How Renewable Energy Benefits Rural Areas

Several years ago, it was coal that brought a great deal of the progress needed in the rural areas. Much have changed over the years. With the advancement of energy technologies, going back to mining and processing coal no longer makes much sense. Politicians who promise to bring back coal-related jobs simply don’t have a grasp of reality.

Advanced economies are already turning to renewable sources of energy and it makes sense for developing economies to do the same, unless they’re limited by urgency that they have nothing but cheaper fossil fuels to exploit.

Of course, it’s not enough to simply state here that renewable energy is the better option to help development in rural areas. That’s why it’s important to highlight and explain the following points.

Renewable Energy Creates Employment

Who says there are no jobs in renewable energy? In the United States, for example, the solar and wind energy industries are reportedly creating jobs 12x as fast as that of the rest of the country’s economy. According to a study published by the Environmental Defense Fund’s Climate Corps program, the US solar and wind industries have expanded at an average growth of 20% in recent years. The same can be replicated in poorer rural areas, in Africa in particular.

Based on World Bank data, wind, solar and biomass energy create 4.6, 5.4, and 7.4 direct jobs respectively for every one million dollar of spending. They also create 4.9, 4.4, and 5.0 indirect jobs as well as 8.4, 9.3, and 12.4 induced jobs for every million invested. Coal pales in comparison as it only creates 0.8 direct jobs, 2.9 indirect jobs, and 2.3 induced jobs for every one million dollars spent.

The employment generation potential of renewable energy does not only mean jobs in the renewable power plants. As mentioned in the data above, there are also indirect and induced jobs created by renewable power plants especially solar, wind, and biomass. These job opportunities emerge because of the rise of industries in a locality and in response to the purchasing power created by the direct jobs generated by the renewable energy plants.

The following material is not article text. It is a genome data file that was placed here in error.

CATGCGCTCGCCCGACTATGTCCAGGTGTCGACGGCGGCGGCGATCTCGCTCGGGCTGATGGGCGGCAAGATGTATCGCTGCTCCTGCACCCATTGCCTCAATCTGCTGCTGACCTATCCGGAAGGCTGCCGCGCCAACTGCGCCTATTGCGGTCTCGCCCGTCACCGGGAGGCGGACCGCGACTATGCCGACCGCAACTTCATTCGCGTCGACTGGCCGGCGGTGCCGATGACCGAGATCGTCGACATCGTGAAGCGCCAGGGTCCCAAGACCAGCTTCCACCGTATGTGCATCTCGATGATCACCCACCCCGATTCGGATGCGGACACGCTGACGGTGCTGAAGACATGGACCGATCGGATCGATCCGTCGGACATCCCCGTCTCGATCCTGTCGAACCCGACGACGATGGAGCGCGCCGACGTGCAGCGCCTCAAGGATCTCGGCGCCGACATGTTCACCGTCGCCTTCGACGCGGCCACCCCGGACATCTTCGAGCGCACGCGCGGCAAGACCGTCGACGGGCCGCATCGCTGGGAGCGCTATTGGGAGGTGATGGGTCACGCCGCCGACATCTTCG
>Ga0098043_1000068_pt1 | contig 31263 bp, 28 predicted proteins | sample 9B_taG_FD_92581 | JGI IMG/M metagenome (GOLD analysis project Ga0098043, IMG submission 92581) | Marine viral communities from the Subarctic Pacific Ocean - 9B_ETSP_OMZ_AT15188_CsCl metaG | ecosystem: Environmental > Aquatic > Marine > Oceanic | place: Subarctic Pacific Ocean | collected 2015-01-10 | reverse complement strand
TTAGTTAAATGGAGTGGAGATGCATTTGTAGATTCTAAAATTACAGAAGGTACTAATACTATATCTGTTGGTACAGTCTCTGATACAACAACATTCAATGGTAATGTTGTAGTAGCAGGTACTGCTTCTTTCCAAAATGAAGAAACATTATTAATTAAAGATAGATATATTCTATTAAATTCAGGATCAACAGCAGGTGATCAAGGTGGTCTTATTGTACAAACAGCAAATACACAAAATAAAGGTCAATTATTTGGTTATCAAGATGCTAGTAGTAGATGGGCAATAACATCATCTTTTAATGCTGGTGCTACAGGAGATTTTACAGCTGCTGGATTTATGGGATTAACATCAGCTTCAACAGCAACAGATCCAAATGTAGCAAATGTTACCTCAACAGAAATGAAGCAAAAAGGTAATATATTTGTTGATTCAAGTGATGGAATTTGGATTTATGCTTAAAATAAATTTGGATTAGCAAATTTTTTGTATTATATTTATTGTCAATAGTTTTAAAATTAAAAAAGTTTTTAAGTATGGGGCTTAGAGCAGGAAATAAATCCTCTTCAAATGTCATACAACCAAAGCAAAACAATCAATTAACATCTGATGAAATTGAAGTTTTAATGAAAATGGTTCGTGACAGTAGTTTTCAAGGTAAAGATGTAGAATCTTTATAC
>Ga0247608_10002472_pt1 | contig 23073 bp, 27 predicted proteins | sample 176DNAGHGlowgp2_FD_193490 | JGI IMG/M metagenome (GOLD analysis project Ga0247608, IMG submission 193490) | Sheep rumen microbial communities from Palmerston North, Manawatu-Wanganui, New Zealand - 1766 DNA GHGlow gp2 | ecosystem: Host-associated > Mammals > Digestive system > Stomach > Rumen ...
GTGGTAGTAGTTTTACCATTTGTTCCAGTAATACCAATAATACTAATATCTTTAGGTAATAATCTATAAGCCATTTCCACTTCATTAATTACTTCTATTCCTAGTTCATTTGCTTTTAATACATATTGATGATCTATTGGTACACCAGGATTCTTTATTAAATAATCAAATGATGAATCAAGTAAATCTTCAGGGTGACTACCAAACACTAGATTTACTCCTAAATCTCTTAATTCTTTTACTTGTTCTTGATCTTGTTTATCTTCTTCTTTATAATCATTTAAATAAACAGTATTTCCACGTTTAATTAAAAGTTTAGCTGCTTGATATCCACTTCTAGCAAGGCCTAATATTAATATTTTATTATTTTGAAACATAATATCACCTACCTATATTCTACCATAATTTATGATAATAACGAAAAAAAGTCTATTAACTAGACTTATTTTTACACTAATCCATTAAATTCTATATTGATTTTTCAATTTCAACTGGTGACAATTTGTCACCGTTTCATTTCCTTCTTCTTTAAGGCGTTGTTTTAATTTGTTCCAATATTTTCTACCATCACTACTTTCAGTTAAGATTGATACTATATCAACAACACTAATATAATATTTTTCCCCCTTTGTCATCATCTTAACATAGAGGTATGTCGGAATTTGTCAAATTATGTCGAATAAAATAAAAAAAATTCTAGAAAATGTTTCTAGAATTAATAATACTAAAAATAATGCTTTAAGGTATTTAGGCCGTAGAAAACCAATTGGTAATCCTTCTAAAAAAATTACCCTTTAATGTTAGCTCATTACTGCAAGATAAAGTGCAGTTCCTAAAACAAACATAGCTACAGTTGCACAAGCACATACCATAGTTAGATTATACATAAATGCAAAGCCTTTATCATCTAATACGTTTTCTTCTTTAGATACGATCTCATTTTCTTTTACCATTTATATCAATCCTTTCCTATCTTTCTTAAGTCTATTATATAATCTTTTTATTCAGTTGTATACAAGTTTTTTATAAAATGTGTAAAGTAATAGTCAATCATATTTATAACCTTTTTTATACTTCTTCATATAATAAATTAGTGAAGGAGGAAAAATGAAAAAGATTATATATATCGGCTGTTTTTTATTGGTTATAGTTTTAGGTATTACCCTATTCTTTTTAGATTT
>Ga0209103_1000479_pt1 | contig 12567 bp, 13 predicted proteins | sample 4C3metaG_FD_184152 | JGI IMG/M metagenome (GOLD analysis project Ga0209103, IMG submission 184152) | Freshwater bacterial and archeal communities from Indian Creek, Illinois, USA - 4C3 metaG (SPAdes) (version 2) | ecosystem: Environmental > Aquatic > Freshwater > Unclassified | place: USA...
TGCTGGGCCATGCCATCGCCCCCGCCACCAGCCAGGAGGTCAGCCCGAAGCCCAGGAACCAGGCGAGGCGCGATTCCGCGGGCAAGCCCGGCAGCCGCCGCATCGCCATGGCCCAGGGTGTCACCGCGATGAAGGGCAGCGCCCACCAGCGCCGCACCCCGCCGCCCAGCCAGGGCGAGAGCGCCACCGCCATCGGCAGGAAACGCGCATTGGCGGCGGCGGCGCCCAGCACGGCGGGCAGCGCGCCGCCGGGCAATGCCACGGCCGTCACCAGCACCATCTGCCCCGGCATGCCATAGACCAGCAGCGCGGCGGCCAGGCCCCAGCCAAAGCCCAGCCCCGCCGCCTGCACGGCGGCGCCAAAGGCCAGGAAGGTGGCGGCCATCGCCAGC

Governments that support renewable energy are helping create employment for their citizens. It provides an option for those who resort to overseas employment. Africans, for example, would likely prefer getting employed locally especially when taking into account how costly it is for them to send money back home.

Negligible Import of Energy Carriers

What makes renewable energy a better option for promoting economic progress in rural areas is the fact that not every rural area can become a site for coal or oil mining. There are more viable places for wind and solar plants as compared to coal and other fossil power plants. Wind and sunlight don’t have to be imported whereas coal power plants have to import the coal they need if it’s not available locally.

For renewable energy, including geothermal and hydroelectric power, what may have to be imported are only the equipment and construction materials needed to build the power plants. The fuel is sourced locally and is often available for free. This means money circulates in the local economy. There’s virtually no outward money flow, which is good for advancing the local economy at a faster rate.

Localities with their own renewable energy plants may even have excess power supply, which they can sell to neighboring areas. Again, this is helpful in boosting the local economy.

Access to Cheaper Power

Places that have their own power plants have lower power prices. This is largely due to the law of demand and supply. Increasing power supply in an area leads to the dropping of power prices. Everyone wants cheaper power, and this does not only benefit consumers. It is also another factor for improving local economic progress.